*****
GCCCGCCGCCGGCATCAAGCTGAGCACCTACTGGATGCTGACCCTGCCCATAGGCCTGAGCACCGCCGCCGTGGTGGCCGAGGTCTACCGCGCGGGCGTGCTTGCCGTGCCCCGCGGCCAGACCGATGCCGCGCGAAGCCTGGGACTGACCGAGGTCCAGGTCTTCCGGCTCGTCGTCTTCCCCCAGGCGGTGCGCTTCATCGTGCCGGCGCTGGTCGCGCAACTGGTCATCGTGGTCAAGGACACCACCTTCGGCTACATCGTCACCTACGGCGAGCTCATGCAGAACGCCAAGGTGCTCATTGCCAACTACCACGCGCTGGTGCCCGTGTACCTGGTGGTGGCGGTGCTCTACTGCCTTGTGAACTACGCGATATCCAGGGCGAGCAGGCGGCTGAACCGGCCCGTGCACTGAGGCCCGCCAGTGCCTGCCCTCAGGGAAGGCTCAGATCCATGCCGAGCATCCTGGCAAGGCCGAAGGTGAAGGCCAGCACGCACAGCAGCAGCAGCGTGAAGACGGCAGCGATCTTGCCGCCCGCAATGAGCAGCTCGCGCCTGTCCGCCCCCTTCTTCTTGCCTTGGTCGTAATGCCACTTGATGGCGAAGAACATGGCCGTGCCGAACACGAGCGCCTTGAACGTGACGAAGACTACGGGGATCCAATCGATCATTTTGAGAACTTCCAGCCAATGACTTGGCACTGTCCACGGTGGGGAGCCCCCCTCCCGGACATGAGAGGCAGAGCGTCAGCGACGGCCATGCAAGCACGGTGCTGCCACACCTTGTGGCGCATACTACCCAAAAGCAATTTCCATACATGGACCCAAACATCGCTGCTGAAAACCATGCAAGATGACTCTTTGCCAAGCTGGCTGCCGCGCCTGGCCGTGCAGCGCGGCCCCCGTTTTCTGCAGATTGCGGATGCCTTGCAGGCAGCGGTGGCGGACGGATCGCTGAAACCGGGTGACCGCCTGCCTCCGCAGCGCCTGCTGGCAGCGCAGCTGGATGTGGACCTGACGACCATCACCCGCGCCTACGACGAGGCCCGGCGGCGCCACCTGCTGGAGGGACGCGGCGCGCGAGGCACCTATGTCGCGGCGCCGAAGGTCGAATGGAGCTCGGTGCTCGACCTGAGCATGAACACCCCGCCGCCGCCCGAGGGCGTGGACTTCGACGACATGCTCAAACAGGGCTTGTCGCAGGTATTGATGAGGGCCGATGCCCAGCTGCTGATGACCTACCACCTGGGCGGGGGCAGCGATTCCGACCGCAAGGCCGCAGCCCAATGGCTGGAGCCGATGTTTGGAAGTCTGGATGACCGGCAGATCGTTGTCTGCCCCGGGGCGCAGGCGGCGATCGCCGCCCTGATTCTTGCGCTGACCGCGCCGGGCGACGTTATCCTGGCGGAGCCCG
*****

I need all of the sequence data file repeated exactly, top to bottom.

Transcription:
GCCCGCCGCCGGCATCAAGCTGAGCACCTACTGGATGCTGACCCTGCCCATAGGCCTGAGCACCGCCGCCGTGGTGGCCGAGGTCTACCGCGCGGGCGTGCTTGCCGTGCCCCGCGGCCAGACCGATGCCGCGCGAAGCCTGGGACTGACCGAGGTCCAGGTCTTCCGGCTCGTCGTCTTCCCCCAGGCGGTGCGCTTCATCGTGCCGGCGCTGGTCGCGCAACTGGTCATCGTGGTCAAGGACACCACCTTCGGCTACATCGTCACCTACGGCGAGCTCATGCAGAACGCCAAGGTGCTCATTGCCAACTACCACGCGCTGGTGCCCGTGTACCTGGTGGTGGCGGTGCTCTACTGCCTTGTGAACTACGCGATATCCAGGGCGAGCAGGCGGCTGAACCGGCCCGTGCACTGAGGCCCGCCAGTGCCTGCCCTCAGGGAAGGCTCAGATCCATGCCGAGCATCCTGGCAAGGCCGAAGGTGAAGGCCAGCACGCACAGCAGCAGCAGCGTGAAGACGGCAGCGATCTTGCCGCCCGCAATGAGCAGCTCGCGCCTGTCCGCCCCCTTCTTCTTGCCTTGGTCGTAATGCCACTTGATGGCGAAGAACATGGCCGTGCCGAACACGAGCGCCTTGAACGTGACGAAGACTACGGGGATCCAATCGATCATTTTGAGAACTTCCAGCCAATGACTTGGCACTGTCCACGGTGGGGAGCCCCCCTCCCGGACATGAGAGGCAGAGCGTCAGCGACGGCCATGCAAGCACGGTGCTGCCACACCTTGTGGCGCATACTACCCAAAAGCAATTTCCATACATGGACCCAAACATCGCTGCTGAAAACCATGCAAGATGACTCTTTGCCAAGCTGGCTGCCGCGCCTGGCCGTGCAGCGCGGCCCCCGTTTTCTGCAGATTGCGGATGCCTTGCAGGCAGCGGTGGCGGACGGATCGCTGAAACCGGGTGACCGCCTGCCTCCGCAGCGCCTGCTGGCAGCGCAGCTGGATGTGGACCTGACGACCATCACCCGCGCCTACGACGAGGCCCGGCGGCGCCACCTGCTGGAGGGACGCGGCGCGCGAGGCACCTATGTCGCGGCGCCGAAGGTCGAATGGAGCTCGGTGCTCGACCTGAGCATGAACACCCCGCCGCCGCCCGAGGGCGTGGACTTCGACGACATGCTCAAACAGGGCTTGTCGCAGGTATTGATGAGGGCCGATGCCCAGCTGCTGATGACCTACCACCTGGGCGGGGGCAGCGATTCCGACCGCAAGGCCGCAGCCCAATGGCTGGAGCCGATGTTTGGAAGTCTGGATGACCGGCAGATCGTTGTCTGCCCCGGGGCGCAGGCGGCGATCGCCGCCCTGATTCTTGCGCTGACCGCGCCGGGCGACGTTATCCTGGCGGAGCCCG